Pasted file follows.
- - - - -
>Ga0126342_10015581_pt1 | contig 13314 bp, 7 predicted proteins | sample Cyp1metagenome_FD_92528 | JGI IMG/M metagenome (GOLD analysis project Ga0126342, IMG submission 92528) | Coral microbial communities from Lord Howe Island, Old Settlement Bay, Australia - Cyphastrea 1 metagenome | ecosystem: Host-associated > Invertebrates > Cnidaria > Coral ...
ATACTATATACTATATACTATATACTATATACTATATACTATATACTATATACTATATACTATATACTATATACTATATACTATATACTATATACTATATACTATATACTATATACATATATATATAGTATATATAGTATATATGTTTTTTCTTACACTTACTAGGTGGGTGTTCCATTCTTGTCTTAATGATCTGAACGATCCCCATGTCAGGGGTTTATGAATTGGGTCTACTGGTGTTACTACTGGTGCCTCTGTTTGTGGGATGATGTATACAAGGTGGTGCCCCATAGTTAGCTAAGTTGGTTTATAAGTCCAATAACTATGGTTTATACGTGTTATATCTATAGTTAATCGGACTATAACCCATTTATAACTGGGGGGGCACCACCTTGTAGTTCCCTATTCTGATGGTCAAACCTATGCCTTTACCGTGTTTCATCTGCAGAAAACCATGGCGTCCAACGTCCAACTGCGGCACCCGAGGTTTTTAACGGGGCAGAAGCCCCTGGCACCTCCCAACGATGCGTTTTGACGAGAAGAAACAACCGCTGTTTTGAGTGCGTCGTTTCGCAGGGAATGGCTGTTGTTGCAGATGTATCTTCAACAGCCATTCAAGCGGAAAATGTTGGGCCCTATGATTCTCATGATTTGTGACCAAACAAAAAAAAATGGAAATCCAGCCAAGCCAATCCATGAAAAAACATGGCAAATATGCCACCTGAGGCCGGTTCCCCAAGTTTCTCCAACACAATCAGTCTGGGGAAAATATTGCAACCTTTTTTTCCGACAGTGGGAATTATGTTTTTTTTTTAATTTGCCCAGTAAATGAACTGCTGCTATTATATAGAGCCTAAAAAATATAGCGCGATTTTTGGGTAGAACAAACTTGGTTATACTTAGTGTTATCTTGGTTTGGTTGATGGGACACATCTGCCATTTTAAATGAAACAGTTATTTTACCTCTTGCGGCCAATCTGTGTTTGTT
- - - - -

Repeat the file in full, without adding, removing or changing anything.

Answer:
>Ga0126342_10015581_pt1 | contig 13314 bp, 7 predicted proteins | sample Cyp1metagenome_FD_92528 | JGI IMG/M metagenome (GOLD analysis project Ga0126342, IMG submission 92528) | Coral microbial communities from Lord Howe Island, Old Settlement Bay, Australia - Cyphastrea 1 metagenome | ecosystem: Host-associated > Invertebrates > Cnidaria > Coral ...
ATACTATATACTATATACTATATACTATATACTATATACTATATACTATATACTATATACTATATACTATATACTATATACTATATACTATATACTATATACTATATACTATATACATATATATATAGTATATATAGTATATATGTTTTTTCTTACACTTACTAGGTGGGTGTTCCATTCTTGTCTTAATGATCTGAACGATCCCCATGTCAGGGGTTTATGAATTGGGTCTACTGGTGTTACTACTGGTGCCTCTGTTTGTGGGATGATGTATACAAGGTGGTGCCCCATAGTTAGCTAAGTTGGTTTATAAGTCCAATAACTATGGTTTATACGTGTTATATCTATAGTTAATCGGACTATAACCCATTTATAACTGGGGGGGCACCACCTTGTAGTTCCCTATTCTGATGGTCAAACCTATGCCTTTACCGTGTTTCATCTGCAGAAAACCATGGCGTCCAACGTCCAACTGCGGCACCCGAGGTTTTTAACGGGGCAGAAGCCCCTGGCACCTCCCAACGATGCGTTTTGACGAGAAGAAACAACCGCTGTTTTGAGTGCGTCGTTTCGCAGGGAATGGCTGTTGTTGCAGATGTATCTTCAACAGCCATTCAAGCGGAAAATGTTGGGCCCTATGATTCTCATGATTTGTGACCAAACAAAAAAAAATGGAAATCCAGCCAAGCCAATCCATGAAAAAACATGGCAAATATGCCACCTGAGGCCGGTTCCCCAAGTTTCTCCAACACAATCAGTCTGGGGAAAATATTGCAACCTTTTTTTCCGACAGTGGGAATTATGTTTTTTTTTTAATTTGCCCAGTAAATGAACTGCTGCTATTATATAGAGCCTAAAAAATATAGCGCGATTTTTGGGTAGAACAAACTTGGTTATACTTAGTGTTATCTTGGTTTGGTTGATGGGACACATCTGCCATTTTAAATGAAACAGTTATTTTACCTCTTGCGGCCAATCTGTGTTTGTT